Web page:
Life offers endless opportunities to test your empathy—the ability to feel for and with others—sometimes to its breaking point: …
IS EMPATHY A CHOICE?
Zaki suggests we have an essential, automatic component to empathy—a built-in biological leaning toward caring for the suffering of others—but that our empathetic response is at the same time highly contextual. In the “tightrope” study, Zaki notes that in children, experience sharing—when we take on the feelings and even movements of others—may initially develop as an “undifferentiated response” to the emotions, he writes. “However, over time, children learn and internalize social rules, such as group membership, that produce motives to feel empathy in some cases but not others.”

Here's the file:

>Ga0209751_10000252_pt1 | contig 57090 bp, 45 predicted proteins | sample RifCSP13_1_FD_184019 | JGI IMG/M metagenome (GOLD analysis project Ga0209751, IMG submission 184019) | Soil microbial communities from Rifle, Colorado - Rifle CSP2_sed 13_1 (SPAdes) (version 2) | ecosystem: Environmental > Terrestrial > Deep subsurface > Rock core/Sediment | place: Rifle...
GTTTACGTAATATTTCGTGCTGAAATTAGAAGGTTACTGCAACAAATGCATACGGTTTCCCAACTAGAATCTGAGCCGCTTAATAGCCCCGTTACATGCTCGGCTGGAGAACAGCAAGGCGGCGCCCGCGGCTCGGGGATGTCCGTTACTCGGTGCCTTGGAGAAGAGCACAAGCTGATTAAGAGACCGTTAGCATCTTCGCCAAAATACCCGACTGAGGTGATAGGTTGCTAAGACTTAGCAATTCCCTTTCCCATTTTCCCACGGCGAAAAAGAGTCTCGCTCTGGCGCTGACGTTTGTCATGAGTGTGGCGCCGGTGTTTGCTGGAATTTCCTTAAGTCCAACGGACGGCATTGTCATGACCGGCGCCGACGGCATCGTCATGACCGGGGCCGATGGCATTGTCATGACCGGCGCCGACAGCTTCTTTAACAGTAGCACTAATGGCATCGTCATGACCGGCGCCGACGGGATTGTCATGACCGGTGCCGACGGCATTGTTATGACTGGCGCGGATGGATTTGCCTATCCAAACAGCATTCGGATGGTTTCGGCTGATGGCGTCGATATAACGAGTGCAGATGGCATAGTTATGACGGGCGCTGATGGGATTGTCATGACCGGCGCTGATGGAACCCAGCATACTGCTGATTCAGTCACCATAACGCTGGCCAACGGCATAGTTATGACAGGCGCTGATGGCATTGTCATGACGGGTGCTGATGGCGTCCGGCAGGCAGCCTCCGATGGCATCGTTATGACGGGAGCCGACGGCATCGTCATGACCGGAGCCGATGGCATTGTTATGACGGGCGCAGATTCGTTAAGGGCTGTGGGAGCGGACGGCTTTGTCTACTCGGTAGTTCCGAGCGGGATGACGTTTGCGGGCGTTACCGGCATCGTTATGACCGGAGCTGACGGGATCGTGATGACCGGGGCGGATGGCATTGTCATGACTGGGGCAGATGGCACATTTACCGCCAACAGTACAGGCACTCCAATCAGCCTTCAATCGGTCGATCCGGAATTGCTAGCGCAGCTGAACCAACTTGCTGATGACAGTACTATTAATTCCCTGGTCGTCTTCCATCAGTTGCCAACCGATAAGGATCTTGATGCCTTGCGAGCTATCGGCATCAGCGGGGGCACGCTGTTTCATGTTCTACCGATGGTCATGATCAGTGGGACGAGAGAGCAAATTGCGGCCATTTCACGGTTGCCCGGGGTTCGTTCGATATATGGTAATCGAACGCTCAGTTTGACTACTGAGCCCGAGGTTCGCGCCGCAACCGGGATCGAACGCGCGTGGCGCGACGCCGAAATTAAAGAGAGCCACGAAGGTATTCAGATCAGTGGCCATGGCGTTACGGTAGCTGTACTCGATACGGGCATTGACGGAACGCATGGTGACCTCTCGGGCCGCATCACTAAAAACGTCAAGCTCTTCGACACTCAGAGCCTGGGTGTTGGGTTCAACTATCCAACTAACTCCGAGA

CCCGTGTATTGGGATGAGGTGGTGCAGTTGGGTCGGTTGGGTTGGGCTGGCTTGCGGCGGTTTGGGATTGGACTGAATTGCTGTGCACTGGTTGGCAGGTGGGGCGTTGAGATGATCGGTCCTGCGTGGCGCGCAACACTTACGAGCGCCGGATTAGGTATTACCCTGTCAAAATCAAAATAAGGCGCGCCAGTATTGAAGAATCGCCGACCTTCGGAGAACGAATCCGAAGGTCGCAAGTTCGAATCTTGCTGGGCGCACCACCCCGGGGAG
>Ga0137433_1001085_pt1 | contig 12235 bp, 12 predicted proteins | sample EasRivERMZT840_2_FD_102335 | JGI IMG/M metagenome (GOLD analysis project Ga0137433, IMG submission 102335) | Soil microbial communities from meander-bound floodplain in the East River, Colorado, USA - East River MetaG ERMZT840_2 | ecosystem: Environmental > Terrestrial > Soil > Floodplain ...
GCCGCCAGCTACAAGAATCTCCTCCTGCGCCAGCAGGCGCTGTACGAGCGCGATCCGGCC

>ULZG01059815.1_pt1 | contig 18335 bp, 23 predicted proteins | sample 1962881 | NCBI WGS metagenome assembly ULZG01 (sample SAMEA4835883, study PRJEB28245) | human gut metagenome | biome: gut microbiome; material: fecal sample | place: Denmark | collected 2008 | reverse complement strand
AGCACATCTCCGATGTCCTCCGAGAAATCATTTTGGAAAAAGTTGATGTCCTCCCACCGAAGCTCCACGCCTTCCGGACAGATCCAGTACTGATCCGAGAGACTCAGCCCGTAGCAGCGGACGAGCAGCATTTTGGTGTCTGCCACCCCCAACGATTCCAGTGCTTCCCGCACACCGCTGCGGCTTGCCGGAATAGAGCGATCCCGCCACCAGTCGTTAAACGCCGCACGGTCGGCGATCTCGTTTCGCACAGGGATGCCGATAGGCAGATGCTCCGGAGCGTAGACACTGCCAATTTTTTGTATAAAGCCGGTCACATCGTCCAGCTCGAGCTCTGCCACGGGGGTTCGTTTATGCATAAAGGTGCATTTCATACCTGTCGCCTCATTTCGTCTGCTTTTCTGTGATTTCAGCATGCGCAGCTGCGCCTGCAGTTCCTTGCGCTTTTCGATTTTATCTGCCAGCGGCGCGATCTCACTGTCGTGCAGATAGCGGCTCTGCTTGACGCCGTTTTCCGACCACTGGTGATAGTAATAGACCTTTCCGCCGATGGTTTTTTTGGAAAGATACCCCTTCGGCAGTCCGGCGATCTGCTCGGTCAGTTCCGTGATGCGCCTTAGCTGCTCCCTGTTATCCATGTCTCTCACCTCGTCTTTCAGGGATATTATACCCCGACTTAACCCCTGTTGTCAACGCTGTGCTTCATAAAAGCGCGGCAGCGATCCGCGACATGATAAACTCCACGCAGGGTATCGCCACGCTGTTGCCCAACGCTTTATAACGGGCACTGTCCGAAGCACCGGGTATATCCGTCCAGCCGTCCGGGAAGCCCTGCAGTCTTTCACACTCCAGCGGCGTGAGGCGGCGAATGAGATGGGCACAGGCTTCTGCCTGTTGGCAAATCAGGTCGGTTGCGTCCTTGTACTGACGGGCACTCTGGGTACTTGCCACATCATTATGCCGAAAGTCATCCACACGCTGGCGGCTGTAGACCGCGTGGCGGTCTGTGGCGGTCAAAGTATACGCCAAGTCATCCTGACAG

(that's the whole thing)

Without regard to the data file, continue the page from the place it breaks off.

Cameron suggests this is another avenue around which they could build experiments. “We could look at perceptions of social norms of those around you,” he says. “Do your friends and family value empathy?”